• Leon Foucault introduced a knife-edge tester in 1859, which allows quantization of the aberrations discovered in the star test. Variations of the knife-edge tester include a single-wire tester and a Ronchi grating. These are all straight-edge testers. As a result they work only in one dimension, which is perpendicular to the straight-edge. [0009]
  • This can be demonstrated by looking at a mirror in a typical test setup. From the perspective of a person doing a test, the mirror appears flat, as if it is only two dimensional. This is because the person is too far away from the mirror to detect its true three-dimensional shape. The person can then put the chosen straight-edge testing device in the light path and observe the results of motions. If the knife edge or the Ronchi grating is vertically oriented and moved horizontally, its motion is apparent and measurements can be made. If it is moved vertically, the motion is invisible and no measurements can be made. If moved diagonally, only the horizontal portion of the movement is visible. In this manner it is seen that the straight-edge test equipment provides information in only one of the two apparent dimensions. Many users don't realize these devices are limited to one dimension. [0010]
  • The Ronchi grating gives the appearance of operating in two dimensions, but is in reality a one-dimensional tool. A problem with gratings is that they cut the aperture into a number of smaller apertures. Each little aperture has its own diffraction pattern which interferes strongly with the adjacent patterns. There is a tester developed by Mobsby which uses curved lines. However, these lines are designed and used to form straight lines. So the Mobsby grating is also a one-dimensional tool. [0011]
  • Circular gratings, such as a Popov grating, are two dimensional when used with the point light source, but have the same problems with diffraction interference as the Ronchi grating. They cut the aperture of the mirror under test into a number of smaller apertures, and the diffraction effects of each little aperture interferes with the diffraction effects of the other apertures. [0012]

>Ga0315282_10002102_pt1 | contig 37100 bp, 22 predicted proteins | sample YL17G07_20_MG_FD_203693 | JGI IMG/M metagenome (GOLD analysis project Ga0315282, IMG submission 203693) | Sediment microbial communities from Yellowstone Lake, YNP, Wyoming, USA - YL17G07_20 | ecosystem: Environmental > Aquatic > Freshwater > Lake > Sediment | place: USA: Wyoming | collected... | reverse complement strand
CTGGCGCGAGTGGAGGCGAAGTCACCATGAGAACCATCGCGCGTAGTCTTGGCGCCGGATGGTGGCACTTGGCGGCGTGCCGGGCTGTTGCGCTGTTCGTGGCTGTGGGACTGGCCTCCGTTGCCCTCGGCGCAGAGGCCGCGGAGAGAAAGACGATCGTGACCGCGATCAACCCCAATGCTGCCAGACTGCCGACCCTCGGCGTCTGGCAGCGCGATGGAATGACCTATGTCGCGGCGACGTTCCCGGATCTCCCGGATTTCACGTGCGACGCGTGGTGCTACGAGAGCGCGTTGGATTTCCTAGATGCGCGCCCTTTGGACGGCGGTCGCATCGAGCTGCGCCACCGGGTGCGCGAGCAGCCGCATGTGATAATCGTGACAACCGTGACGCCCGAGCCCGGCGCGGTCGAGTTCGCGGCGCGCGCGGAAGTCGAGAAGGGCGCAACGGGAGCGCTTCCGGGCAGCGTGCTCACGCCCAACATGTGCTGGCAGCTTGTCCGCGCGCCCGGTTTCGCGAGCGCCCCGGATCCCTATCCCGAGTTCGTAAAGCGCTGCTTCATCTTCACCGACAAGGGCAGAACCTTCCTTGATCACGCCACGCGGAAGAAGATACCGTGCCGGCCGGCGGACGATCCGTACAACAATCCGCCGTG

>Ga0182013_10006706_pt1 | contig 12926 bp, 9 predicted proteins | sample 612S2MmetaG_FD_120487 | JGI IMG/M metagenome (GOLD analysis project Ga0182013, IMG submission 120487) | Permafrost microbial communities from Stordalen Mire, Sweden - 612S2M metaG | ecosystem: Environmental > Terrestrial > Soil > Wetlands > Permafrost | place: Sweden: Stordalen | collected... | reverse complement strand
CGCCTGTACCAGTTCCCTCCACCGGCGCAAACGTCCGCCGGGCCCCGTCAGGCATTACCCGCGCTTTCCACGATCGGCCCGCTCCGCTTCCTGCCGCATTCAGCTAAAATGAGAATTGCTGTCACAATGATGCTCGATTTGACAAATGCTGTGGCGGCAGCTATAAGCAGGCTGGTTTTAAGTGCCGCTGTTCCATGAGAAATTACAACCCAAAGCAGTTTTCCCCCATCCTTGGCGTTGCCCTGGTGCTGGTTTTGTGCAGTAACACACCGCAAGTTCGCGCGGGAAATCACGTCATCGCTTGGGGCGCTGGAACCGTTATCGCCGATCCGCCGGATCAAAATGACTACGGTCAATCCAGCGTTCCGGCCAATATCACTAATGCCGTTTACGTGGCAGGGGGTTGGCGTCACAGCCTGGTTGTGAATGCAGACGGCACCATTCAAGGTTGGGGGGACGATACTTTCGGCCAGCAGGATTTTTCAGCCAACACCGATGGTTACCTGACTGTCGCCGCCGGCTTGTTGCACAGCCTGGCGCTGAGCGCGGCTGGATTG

• A Hartmann test is two dimensional when used with the point light source, but requires painstaking data reduction. This was the test of choice for professionals for many years, but has since fallen out of common use. Very similar to the Hartmann test is a pinhole grid. This test also works, but like the Hartmann test, it suffers from strong diffraction interference effects because of the multitude of tiny apertures. [0013]
  • Interferometry has replaced the Hartmann test for professionals. This two-dimensional test requires expensive auxiliary optics, is difficult to set up, and is difficult to use without error. [0014]
  • A point source/pinhole test is also two dimensional, but is difficult to use. It is very hard to set up, since the user has to look through a tiny pinhole. Furthermore, diffraction from the tiny aperture is severe. [0015]
  • Both the eyepiece and the straight-edge testers can be used with masks to isolate individual zones when working with aspherical mirrors. By testing different zones of the mirror the degree of asphericity can be determined. [0016]
  • The star test works in two dimensions, but is only qualitative. The straight-edge testers are quantitative, but only in one dimension. Therefore the straight-edge testers are nearly helpless in the presence of astigmatism. [0017]